Holy Cross Mourns Pioneer in Catholic Theological Education; Former Religious Studies Professor

June 7th, 2013 by 

Image by College of the Holy Cross Archives and Special Collections

Dr. Bernard J. Cooke, a member of the College of the Holy Cross faculty from 1980-1992 died on May 31, 2013, his ninety-first birthday, at the Village at Incarnate Word in San Antonio, Texas.

Rev. John E. Brooks, S.J., the longest serving president of the College, was responsible for bringing Dr. Cooke, an internationally recognized theologian and educator, to the College in 1980. He retired as Loyola Professor of Theology in 1992.

A pioneer in shaping Catholic theological education in colleges and universities for more than 40 years, he played a leading role in the United States in transforming theology from an irrelevant academic exercise into a means of vital contact with today’s problems and today’s people.  A very important leader of post-Vatican II Catholic life, the Holy Cross community had the privilege of his presence at Holy Cross for many years.

“Dr. Cooke will be remembered as one of the most important theologians of American Catholicism in the second half of the 20th- century,” shares Rev. Bruce T. Morrill, S.J., ’81, Edward A. Malloy Professor of Catholic Studies at Vanderbilt University, and a student of Dr. Cooke’s. “For those who had the privilege of studying, working, collaborating, or even only occasionally meeting him, Bernard Cooke will populate memories as an exemplar of faith in the power of the Spirit of the risen Christ, experienced sacramentally in the joys and sorrows, struggles and small triumphs of friendship and community.”

“In 1963, Bernard Cooke paved a path by starting the first Ph.D. program in Catholic theology intended for Catholic ‘lay’ people,” explains Marybeth Kearns-Barrett ’84, director of the chaplains’ office at Holy Cross and a former student of Dr. Cooke’s. “He also challenged me to think critically about Holy Cross and the place of women on campus.  Gentle and soft spoken as always, yet he was still challenging me as a feminist with his questions and insights.”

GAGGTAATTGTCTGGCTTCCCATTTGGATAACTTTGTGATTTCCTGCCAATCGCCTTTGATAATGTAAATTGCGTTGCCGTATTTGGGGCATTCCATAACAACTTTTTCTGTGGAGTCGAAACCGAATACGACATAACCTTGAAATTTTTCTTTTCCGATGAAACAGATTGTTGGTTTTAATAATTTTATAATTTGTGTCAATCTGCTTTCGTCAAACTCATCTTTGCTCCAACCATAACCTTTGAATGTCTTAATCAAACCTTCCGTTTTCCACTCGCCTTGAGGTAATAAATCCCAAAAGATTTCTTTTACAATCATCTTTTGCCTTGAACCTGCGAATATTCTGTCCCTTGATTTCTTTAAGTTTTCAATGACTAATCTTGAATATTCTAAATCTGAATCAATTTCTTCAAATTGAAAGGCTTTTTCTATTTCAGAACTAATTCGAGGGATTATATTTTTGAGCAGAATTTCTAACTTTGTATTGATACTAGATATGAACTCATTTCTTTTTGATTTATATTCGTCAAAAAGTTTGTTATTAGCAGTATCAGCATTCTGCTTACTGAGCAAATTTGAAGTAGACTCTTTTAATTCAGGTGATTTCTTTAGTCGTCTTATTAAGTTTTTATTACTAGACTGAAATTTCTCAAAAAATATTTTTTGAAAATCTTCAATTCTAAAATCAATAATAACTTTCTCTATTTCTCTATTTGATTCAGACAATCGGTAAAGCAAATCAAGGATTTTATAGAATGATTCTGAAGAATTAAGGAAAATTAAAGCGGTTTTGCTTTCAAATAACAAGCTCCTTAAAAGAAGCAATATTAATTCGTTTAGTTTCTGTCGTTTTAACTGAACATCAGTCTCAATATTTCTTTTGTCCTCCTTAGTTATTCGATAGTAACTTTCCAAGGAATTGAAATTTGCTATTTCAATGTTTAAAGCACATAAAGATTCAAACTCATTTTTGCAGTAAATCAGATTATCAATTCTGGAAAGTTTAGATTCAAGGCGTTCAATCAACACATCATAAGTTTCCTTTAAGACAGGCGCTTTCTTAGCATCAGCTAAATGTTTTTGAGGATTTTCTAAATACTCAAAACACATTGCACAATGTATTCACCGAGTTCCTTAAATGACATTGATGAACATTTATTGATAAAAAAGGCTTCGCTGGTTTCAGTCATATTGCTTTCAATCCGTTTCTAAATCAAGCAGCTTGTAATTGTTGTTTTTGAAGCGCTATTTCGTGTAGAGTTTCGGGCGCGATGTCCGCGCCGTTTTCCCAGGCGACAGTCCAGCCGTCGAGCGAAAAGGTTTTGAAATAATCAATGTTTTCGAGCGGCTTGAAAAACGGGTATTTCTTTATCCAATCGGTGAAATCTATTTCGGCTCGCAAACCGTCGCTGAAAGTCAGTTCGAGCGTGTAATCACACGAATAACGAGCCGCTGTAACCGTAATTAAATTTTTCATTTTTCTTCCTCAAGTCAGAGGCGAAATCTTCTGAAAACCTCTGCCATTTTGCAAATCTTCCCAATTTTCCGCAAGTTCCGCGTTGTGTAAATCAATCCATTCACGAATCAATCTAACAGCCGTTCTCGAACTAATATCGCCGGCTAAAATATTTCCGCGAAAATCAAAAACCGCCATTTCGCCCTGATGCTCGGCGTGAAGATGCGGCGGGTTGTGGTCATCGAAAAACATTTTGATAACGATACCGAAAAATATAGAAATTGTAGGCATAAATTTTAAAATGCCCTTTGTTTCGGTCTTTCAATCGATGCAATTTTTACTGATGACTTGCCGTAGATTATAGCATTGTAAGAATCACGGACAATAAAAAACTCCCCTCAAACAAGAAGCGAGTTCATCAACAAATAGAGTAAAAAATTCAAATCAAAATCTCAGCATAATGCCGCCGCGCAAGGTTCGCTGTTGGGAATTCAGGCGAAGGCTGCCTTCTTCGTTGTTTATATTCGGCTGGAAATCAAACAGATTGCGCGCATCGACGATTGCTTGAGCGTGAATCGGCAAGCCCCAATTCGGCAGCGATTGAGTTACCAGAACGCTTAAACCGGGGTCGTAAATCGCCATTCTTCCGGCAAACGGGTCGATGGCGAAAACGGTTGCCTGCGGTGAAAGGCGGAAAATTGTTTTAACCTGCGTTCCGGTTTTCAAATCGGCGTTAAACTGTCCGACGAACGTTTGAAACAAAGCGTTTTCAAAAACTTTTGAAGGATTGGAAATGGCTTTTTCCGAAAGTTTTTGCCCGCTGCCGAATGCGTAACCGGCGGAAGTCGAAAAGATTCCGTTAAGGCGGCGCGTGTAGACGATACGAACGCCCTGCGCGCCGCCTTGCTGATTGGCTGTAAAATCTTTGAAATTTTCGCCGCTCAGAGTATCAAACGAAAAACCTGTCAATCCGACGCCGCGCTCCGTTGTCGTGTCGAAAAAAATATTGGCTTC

Dr. Cooke published more than 20 books and lectured in many countries, including Canada, France, Spain, Switzerland, Japan, Korea, Ireland, and East Africa. He recently taught grateful residents of the retirement center where he and his wife lived. Dr. Cooke’s areas of professional specialization were sacramental theology (religious symbol and ritual), New Testament, religious psychology, and history of theological method.

Dr. Cooke received his A.B. and M. A. degrees from St. Louis University, an S.T.Lic. from St. Mary’s College, Kansas, and an S.T.D. from the Institut Catholique de Paris, as well as honorary doctoral degrees from the University of Detroit and Marquette University.

He was chairman and a professor in the Department of Theology at Marquette University, where in 1963 he inaugurated the first Ph.D. program in the nation to train Catholic laypeople for careers in theological scholarship and teaching. He went on to hold faculty positions at the University of Windsor and the University of Calgary in Canada. A tireless and inspiring teacher, Dr. Cooke also held visiting professorships at Santa Clara University, Loyola University in New Orleans, the University of the Incarnate Word, and the University of San Diego.

Dr. Cooke’s leadership in the American theological academy included his presidency of both the College Theology Society and the Catholic Theological Society of America, who also honored him with the John Courtney Murray Award “for distinguished achievement in theology.” In addition to honorary doctorates, other awards included a research fellowship at Yale Divinity School, from which he produced his landmark volume, Ministry to Word and Sacraments, and a Woodrow Wilson Fellowship, from which followed another of his scholarly works, “The Distancing of God.” Others of his most widely read books include “Christian Sacraments and Christian Personality,” “Sacraments and Sacramentality,” “God’s Beloved: Jesus’ Experience of the Transcendent,” “The Future of the Eucharist,” and “Power and the Spirit of God.”

Dr. Cooke is survived by his wife, Dr. Pauline Turner, and daughter, Kelly Turner-Cooke, his brothers David Cooke (wife Leann) of Elk Grove, Calif., Tom Cooke (wife Margaret) of Oakland, Calif., as well as many nieces and nephews.

Dr. Cooke’s life will be celebrated in a Wake Service, Monday, June 10, 2013, 7 p.m. in the Assembly Room of the Village at Incarnate Word, 4707 Broadway, San Antonio, TX 78209 (phone 210-829-7561).  All are invited to share memories. A Memorial Mass will be celebrated by Fr. Jake Empereur, S.J., Tuesday, June 11, 10 a.m., Chapel of the Incarnate Word at the Motherhouse, 4503 Broadway. In lieu of flowers, people are invited to support the Bernard J. Cooke Memorial Fund, 150 Katherine Court, San Antonio, TX 78209.

For additional information, please contact Cristal Steuer at 508-793-2419.

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